Concerning Pseudomonas fluorescens the finding has to be controlled once more, as it can come to misclassifications of a "real" Pseudomonas aeruginosa as a Pseudomonas fluorescens due to automate analysis. Indeed the Pseudomonas fluorescens belongs to the same group as the feared Pseudomonas aeruginosa, however there isn't any data proving chronic colonization of the CF lung nor worsening of the lung function due to this germ. A probable therapy depends on the clinical situation of the patient. However the mentioned therapy (inhalation of tobramycin) sounds more like treating Pseudomonas aeruginosa and if this germ is really present, at least concerning children/adolsescents, it is relatively clear that eradication should be attempted (Davidson et al, Curr Opin Pulm Med. 2012 Nov;18(6):615-21).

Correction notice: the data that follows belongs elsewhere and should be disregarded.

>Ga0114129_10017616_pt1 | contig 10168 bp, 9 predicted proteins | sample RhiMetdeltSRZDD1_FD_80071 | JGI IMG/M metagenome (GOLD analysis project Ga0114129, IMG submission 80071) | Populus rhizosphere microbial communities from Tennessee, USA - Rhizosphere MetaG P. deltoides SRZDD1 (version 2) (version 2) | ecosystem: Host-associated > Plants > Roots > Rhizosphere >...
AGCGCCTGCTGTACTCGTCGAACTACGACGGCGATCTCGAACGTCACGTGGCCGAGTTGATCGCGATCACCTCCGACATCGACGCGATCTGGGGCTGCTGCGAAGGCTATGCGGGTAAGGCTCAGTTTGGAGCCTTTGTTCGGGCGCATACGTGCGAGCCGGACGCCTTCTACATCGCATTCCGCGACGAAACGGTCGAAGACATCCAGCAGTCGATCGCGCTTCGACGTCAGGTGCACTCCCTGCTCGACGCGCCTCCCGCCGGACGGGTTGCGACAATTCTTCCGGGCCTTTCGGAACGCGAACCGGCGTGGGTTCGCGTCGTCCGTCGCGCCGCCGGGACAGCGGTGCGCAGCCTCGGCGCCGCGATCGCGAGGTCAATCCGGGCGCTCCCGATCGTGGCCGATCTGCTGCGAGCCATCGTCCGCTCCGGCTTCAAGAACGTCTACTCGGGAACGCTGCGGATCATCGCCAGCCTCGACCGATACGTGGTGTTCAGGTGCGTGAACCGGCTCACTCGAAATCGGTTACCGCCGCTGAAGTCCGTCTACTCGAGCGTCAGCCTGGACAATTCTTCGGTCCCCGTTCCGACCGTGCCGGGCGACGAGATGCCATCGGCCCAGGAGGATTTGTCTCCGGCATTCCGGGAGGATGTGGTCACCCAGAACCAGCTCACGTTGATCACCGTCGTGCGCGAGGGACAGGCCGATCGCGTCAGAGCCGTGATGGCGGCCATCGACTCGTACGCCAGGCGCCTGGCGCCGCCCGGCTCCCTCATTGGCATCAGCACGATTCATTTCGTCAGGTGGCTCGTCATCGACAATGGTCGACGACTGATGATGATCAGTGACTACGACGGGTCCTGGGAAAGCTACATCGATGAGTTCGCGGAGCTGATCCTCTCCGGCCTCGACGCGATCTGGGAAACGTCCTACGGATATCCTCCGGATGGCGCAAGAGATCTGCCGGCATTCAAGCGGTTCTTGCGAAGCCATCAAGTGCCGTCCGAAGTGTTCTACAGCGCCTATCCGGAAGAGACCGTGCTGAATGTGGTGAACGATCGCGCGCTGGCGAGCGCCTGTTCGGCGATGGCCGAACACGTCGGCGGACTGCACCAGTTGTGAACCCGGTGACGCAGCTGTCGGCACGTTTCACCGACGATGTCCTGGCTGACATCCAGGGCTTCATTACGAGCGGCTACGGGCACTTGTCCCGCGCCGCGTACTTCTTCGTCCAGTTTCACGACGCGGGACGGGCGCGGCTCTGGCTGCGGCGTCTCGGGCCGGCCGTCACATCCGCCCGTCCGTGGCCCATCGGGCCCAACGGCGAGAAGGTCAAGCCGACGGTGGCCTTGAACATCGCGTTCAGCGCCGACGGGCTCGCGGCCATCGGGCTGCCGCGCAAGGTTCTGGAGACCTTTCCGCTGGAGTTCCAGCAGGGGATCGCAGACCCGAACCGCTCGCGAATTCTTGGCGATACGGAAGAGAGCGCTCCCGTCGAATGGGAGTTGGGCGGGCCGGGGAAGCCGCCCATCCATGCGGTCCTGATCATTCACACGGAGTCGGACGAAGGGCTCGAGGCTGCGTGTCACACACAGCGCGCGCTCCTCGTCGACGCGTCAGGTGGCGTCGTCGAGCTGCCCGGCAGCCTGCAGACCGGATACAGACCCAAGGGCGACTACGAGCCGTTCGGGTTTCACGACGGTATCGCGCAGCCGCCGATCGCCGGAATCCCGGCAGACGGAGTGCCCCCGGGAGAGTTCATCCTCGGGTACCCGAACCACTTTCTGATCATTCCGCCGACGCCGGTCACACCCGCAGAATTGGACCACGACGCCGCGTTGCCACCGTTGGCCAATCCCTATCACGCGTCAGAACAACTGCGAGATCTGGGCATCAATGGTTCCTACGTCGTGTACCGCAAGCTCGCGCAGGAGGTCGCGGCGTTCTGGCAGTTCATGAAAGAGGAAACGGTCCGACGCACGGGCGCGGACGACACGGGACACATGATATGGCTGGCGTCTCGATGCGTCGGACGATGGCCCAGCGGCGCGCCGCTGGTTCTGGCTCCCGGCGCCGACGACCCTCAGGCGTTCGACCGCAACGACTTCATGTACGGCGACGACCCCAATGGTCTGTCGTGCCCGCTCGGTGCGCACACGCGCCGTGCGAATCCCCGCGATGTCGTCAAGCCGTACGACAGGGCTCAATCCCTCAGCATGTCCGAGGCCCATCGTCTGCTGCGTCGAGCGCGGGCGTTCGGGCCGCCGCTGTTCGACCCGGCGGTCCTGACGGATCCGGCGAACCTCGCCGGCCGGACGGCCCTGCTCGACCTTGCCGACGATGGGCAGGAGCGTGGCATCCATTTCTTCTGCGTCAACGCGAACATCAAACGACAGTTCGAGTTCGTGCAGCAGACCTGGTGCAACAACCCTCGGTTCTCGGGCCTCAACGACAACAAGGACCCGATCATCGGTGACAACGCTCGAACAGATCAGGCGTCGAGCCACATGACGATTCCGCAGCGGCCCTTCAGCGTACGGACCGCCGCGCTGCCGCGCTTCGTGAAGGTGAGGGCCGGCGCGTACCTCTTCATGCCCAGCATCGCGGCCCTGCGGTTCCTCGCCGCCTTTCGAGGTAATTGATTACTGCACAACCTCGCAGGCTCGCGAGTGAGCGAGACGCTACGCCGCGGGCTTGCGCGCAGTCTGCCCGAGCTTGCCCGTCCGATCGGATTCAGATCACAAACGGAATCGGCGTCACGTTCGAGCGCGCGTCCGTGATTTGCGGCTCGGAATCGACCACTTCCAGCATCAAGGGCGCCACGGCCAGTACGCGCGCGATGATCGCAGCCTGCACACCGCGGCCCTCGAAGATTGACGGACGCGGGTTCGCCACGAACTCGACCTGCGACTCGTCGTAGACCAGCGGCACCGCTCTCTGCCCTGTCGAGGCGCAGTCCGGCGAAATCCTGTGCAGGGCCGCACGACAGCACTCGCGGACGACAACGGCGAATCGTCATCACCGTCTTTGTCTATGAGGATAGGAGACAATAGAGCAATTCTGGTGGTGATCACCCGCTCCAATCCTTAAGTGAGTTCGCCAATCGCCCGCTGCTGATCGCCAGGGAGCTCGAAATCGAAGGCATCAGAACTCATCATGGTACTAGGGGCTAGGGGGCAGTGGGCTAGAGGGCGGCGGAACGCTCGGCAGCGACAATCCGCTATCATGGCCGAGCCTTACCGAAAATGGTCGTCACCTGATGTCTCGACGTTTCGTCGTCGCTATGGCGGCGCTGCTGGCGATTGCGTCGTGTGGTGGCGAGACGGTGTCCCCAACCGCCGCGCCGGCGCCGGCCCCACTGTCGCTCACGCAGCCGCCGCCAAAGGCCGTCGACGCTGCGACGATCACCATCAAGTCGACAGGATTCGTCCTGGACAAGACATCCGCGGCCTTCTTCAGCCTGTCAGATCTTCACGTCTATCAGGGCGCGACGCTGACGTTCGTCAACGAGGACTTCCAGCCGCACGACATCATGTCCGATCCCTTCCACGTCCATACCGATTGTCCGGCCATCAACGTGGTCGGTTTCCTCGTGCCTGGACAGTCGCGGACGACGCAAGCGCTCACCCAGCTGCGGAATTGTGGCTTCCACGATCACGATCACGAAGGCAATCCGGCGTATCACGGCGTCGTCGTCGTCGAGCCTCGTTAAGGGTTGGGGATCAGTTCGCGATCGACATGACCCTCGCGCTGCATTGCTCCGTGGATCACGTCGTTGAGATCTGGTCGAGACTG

However, I cannot make a statement here about whether an eradication attempt would be promising or not without knowing your friend’s exact history, particularly the severity of her CF-related problems (general health condition, weight, lung function, nature of bronchiectases, etc.) Above all, the question is also what the goal of the i.v. therapy is: Is your friend’s health status currently severely limited and an i.v. therapy thus indicated imperatively, or does one just want to eradicate the Pseudomonas and the Burkholderia? Regardless of the goal of the i.v. therapy, the kind of antibiotic therapy chosen is targeted at the germ one would like to treat. The choice of antibiotics is based on experiences from earlier i.v. therapies (which therapy brought clinical improvement, are there any allergies against certain antibiotics?) and also on potential resistances against the germs to be treated. Since I do not know which germ is supposed to be treated (I am guessing probably Pseudomonas and Burkholderia), which resistances your friend may have, and whether she has any allergies, I cannot comment on the antibiotics chosen here. However, it is indeed the case that, depending on resistances and especially if one wants to treat against Burkholderia, one always has to do an i.v. therapy with several antibiotics in order to treat the (usually rather resistant) germ successfully. Furthermore, Pseudomonas is practically always treated with two antibiotics from two different classes (usually one aminoglycoside such as tobramycin, gentamicin or Amikin®/amikacin sulphate, and a so-called beta-lactam such as meropenem).